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THE BLESSEDNESS OF TRUSTING IN GOD.
Psalm lxxxiv. 12. "O Lord God of Hosts, blessed is the man that
trusteth in thee.”
In a former discourse on these words I have endeavoured to prove, that the man who trusts in God possesses the only solid foundation of true and lasting blessedness; inasmuch as, in the first place, he, and he only, possesses true wisdom and sobriety of mind. I proceed now to show, in the second place, that the man who trusts in the Lord is blessed, because he is truly virtuous.
I. True virtue is not merely an external decency of conduct, or even an outward and regular conformity to the services of religion. It is an inward purity of heart. It is to have the imagination and the passions subdued and regulated, and the motives free from all that is base and selfish and unworthy. Now the more a man confides in God, the deeper and more pervading must be the singleness and sanctity of his mind. It is impossible to trust God as He is revealed in the Scripture, without feeling such continual checks and corrections, from both Scripture and our own consciences, as will compel us to aim at purity of heart. Thus the Psalmist says, “If I regard iniquity in my heart, the Lord will not hear me !” The man who has a firm and habitual confidence in God, and is accustomed to see and recognize His hand in the every-day events of his life, cannot but feel an increasing delight in Him; an increasing desire to please Him, an increasing dread of harbouring a thought or indulging a wish which can displease Him or grieve His Holy Spirit. To be brought thus by the habits of his renewed mind
into perpetual contact and communion with the Fountain of all goodness, must be to become daily more like unto Him; and that, not merely in outward conduct, but still more so in that hidden devotion of the spirit, which is known only to our Father that seeth in secret.
Such a man's goodness is not transient and occasional and capricious; it must be habitual, in proportion as his reliance on God is habitual; steady and uniform, in proportion to the steadiness and uniformity of his faith.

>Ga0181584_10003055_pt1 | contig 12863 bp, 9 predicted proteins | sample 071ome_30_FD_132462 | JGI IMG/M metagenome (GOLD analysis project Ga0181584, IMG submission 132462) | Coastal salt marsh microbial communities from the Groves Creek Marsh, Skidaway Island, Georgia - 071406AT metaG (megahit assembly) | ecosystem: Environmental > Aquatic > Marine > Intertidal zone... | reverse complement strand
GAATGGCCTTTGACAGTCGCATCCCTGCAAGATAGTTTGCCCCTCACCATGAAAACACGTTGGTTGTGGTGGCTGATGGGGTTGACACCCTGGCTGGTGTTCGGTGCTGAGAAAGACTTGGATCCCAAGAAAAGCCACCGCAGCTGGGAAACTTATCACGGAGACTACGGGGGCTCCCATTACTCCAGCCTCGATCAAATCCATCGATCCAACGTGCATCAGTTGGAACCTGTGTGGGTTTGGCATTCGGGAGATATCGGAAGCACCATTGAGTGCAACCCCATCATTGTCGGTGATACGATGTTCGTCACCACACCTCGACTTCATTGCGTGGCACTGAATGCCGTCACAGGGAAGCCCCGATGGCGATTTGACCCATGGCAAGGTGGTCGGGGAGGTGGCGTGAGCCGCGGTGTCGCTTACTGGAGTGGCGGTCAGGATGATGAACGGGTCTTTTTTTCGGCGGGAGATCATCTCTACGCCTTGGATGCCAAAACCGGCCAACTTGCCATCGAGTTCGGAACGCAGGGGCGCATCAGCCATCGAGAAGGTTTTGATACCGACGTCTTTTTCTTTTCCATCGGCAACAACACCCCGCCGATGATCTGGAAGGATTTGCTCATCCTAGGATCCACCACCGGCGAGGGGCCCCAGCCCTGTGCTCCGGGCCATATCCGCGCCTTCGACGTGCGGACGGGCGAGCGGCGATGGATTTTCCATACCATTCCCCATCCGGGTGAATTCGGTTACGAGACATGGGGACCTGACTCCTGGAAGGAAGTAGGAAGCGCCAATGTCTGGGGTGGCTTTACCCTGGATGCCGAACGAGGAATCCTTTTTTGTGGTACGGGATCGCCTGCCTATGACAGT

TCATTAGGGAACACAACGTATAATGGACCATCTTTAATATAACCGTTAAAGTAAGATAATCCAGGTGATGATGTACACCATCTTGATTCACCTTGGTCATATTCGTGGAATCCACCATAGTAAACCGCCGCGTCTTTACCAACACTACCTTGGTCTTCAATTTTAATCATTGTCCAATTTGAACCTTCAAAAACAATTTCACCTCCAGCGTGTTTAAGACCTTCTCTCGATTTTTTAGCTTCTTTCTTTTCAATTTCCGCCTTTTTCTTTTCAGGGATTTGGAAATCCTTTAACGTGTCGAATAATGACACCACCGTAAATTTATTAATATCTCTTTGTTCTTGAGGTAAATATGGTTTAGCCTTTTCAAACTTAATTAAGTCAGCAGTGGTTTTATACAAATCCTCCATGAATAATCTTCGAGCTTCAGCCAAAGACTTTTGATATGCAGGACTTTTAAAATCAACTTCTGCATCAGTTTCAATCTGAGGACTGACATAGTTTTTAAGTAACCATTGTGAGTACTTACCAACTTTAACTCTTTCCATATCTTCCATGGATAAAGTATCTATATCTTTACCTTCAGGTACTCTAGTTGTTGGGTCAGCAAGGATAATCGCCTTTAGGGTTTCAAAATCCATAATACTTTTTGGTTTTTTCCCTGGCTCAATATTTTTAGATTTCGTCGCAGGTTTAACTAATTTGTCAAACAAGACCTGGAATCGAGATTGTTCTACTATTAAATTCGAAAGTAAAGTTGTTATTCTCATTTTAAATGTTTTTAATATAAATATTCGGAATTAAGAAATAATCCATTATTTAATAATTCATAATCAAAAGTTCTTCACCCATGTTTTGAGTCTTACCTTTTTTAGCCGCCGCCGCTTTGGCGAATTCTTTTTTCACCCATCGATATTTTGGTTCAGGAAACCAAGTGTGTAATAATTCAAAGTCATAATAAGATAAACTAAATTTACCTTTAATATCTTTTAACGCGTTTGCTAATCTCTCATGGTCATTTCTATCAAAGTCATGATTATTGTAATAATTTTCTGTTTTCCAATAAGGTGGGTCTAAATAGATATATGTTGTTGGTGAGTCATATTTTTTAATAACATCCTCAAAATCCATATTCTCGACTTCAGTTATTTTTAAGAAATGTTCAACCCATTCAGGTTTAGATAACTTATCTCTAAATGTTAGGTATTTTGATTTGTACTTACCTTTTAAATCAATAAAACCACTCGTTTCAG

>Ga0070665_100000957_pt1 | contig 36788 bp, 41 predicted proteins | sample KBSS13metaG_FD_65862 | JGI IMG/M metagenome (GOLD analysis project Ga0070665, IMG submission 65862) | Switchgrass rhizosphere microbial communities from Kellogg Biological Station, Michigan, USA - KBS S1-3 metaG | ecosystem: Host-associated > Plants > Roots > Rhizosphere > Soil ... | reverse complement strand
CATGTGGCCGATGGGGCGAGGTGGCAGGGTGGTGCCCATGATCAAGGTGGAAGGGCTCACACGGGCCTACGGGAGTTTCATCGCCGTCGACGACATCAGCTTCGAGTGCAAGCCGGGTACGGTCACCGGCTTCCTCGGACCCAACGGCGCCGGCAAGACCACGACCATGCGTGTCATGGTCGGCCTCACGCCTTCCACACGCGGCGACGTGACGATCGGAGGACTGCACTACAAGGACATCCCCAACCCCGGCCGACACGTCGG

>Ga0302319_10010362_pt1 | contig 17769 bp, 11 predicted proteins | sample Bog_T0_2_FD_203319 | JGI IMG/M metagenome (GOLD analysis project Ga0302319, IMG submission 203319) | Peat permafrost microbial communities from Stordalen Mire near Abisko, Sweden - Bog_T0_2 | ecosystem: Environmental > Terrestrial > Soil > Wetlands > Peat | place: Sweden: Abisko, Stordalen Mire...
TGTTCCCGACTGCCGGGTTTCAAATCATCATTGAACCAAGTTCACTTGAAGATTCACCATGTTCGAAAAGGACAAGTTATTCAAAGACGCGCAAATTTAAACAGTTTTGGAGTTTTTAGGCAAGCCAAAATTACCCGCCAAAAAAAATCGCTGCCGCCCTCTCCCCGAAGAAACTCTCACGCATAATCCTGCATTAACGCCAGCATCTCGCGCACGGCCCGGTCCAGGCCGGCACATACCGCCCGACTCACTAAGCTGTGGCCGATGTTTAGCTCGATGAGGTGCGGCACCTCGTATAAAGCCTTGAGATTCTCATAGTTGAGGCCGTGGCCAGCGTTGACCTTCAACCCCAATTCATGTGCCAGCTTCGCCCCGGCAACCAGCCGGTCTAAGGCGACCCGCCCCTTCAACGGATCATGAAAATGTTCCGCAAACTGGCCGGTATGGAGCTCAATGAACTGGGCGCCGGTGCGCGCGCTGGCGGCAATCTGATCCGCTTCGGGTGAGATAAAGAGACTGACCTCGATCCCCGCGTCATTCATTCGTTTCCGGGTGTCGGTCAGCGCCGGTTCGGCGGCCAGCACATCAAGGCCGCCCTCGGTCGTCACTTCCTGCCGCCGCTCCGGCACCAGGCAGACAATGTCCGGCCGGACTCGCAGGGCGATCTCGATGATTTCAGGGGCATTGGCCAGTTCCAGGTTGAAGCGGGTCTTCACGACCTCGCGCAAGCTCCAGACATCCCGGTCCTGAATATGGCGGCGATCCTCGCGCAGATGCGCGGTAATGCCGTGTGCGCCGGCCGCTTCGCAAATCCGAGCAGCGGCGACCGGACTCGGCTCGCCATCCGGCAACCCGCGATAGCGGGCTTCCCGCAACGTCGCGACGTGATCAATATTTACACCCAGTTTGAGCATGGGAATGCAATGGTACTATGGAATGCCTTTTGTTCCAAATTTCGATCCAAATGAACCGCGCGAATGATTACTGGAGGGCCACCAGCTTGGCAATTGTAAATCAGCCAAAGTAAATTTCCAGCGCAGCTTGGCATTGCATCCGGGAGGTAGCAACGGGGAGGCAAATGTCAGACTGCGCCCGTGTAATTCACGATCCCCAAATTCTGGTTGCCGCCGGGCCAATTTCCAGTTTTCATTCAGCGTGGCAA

His virtue is not partial, but universal. He has respect unto all God's commandments, and all false ways he utterly abhors'. He knows that it is vain to pretend to trust God, or to hope in His salvation, if he allow himself in any wilful violation of His precepts. He cannot select one commandment, and disregard the rest. His principle of obedience, and his delight and enjoyment in obedience, are as extensive as his dependence on God, and his delight in recol
lecting and acknowledging His continual favour and protection.
II. Trust in God gives the highest possible security for our continuance and stedfastness in this course of goodness, and our perseverance in seeking all the aids of divine grace to enable us to resist every temptation by which we may be assailed. No man can know God, as He is revealed in the Scripture, and as He manifests Himself to those who trust in Him and walk by faith with Him, without a gradual growth of a disposition, which at last will amount to a cordial submission to the will of God, because it is his will, altogether independent upon any perception he may have of the wisdom and justice of the divine command or dispensation. If it be His will, he is satisfied. “ It is the Lord ; let him do what seemeth him good'.” This is partly owing, no doubt, to the growth of the divine nature in his soul, and his gradual assimilation to the character of the Lord Jesus Christ. But it is likewise owing to the fact, that the more he trusts God, the more reason he finds to trust Him; and therefore, sooner or later, he must come to the conviction, that he can never consult his own interest or happiness by resisting the will of God. He feels that he ought to confide in Him, notwithstanding all contrary appearances. He knows that, if he should be tempted as righteous Job was, still it would be his wisdom and his duty to say with Job, “ Though he slay me, yet will I trust in him ?.” It is evident, therefore, that here is a high security indeed for his continuance in the path of righteousness. Meantime his own weakness and daily infirmity must lead him to seek more earnestly for the strength and protection of the Holy Spirit, and to labour more diligently to obtain deeper and more lasting inpressions of the reality and importance of religion.
11 Sam. iii. 18.